|  Nov 07, 1999  |  0 comments

In recent months, <A HREF="">Fujitsu</A> has steadily lowered the prices for its groundbreaking 42" plasma display (see <A HREF="">previous story</A>), while steadily improving the basic design's performance. Last week, the company announced that the newest models will be jumping back up in price with the latest additions to their Plasmavision product line, the PDS4221 and PDS4222. These two new models increase the number of current Plasmavision offerings to seven.

Barry Willis  |  Nov 07, 1999  |  0 comments

Hackers have succeeded in defeating the Digital Versatile Disc's copy-protection encryption, according to several reports that popped up in late October and early November. Source code for decrypting entire movies is now circulating on the Internet, and an underground trade in illicit copies has arisen.

Shannon Gee  |  Nov 07, 1999  |  0 comments

B<I>ill Murray, Dan Aykroyd, Sigourney Weaver, Harold Ramis, Rick Moranis, Ernie Hudson, Annie Potts. Directed by Ivan Reitman. Aspect ratio: 2:35:1 (anamorphic). Dolby Digital 5.1. 107 minutes. 1984. Columbia/TriStar COL04139DVD. PG. $29.98</I>

Barry Willis  |  Nov 07, 1999  |  0 comments

The world's largest Internet service provider is teaming up with the world's largest video rental chain to deliver movies and as-yet-unspecified content over broadband connections. <A HREF="">America Online</A> is pumping $30 million into a three-year joint venture with <A HREF="">Blockbuster Video</A>, with the intent of leveraging the two companies' huge customer bases for mutual benefit. AOL members will have access to Blockbuster's enormous library of discs and tapes, and Blockbuster will promote AOL by giving away CD-ROMs of AOL version 5.0 at its more than 4000 outlets in the US.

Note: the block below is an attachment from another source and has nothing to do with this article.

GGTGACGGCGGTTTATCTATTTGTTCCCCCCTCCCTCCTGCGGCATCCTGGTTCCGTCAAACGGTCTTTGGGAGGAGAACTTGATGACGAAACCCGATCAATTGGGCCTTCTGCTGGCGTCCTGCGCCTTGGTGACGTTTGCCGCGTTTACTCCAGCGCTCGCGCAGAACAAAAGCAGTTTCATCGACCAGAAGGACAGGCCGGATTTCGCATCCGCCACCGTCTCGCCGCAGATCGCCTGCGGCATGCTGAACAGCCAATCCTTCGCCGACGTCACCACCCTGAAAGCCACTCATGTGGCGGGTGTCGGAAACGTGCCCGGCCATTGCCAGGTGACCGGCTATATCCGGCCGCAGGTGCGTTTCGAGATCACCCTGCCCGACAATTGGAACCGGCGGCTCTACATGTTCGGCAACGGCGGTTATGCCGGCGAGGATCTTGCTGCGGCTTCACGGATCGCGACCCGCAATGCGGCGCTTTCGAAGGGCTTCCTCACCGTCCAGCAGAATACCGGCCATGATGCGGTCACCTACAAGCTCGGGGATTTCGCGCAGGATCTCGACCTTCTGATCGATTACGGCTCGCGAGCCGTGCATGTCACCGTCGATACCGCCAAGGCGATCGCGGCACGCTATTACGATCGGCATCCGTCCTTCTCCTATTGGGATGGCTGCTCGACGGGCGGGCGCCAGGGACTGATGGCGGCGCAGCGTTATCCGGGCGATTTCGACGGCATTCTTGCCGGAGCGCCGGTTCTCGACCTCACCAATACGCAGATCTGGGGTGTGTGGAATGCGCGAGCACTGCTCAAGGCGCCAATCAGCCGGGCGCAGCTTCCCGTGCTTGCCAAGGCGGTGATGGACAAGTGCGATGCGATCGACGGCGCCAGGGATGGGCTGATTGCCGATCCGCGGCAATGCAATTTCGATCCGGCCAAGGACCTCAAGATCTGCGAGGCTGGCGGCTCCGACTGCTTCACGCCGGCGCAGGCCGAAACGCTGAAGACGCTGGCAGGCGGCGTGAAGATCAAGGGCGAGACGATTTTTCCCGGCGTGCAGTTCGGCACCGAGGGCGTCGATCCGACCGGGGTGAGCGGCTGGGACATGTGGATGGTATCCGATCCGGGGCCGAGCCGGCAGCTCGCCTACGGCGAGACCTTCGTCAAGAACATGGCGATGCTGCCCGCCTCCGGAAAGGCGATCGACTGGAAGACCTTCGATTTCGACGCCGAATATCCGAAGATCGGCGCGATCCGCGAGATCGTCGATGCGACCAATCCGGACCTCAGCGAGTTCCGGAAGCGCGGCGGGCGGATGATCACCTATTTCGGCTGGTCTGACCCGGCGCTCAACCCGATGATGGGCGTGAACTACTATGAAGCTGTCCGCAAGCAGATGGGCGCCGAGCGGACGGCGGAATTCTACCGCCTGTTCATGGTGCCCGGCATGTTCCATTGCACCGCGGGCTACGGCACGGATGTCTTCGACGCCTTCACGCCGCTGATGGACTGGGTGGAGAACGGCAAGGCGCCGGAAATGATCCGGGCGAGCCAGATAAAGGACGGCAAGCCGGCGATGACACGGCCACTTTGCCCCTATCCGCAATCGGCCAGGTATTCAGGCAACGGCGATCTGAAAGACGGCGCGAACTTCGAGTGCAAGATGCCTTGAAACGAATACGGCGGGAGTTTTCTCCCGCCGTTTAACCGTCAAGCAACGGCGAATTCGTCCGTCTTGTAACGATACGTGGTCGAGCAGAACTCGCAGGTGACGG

|  Oct 31, 1999  |  0 comments

Last week, <A HREF="">Texas Instruments</A> announced that its Digital Light Processing (DLP) technology has received the "Golden Note" award from <A HREF="">The Academy for Advancing High Performance Audio & Video</A>. The award recognizes DLP as "The Most Innovative Video Technology," and was received at the Academy's Award Banquet at the Indianapolis Westin Hotel.

Jon Iverson  |  Oct 31, 1999  |  0 comments

Is the world ready for interactive television? The <A HREF="">Public Broadcasting Service</A> (PBS) apparently thinks so. Last week PBS, along with several of its member stations, LG Electronics, and <A HREF="">LG Electronics Research Center of America</A> (LGERCA), began demonstrating "enhanced digital television and data broadcasting" to their viewers as part of PBS Digital Week 2.0.

 |  Oct 31, 1999  |  0 comments

One of Silicon Valley's most aggressive semiconductor companies has surrendered to the siren song of merger and acquisition. On October 27, Milpitas, California-based <A HREF="">C-Cube Microsystems</A> announced that it has entered into an agreement to combine its <A HREF="">DiviCom</A> digital television subsidiary with <A HREF="">Harmonic</A>, a Sunnyvale designer and maker of digital and fiber-optic systems that deliver video, voice, and data via cable, satellite, telephone lines, and wireless networks. DiviCom products enable digital video broadcasting over the same variety of networks. Blending the two companies may be a good fit for the coming age of digital TV and Internet-based "infotainment."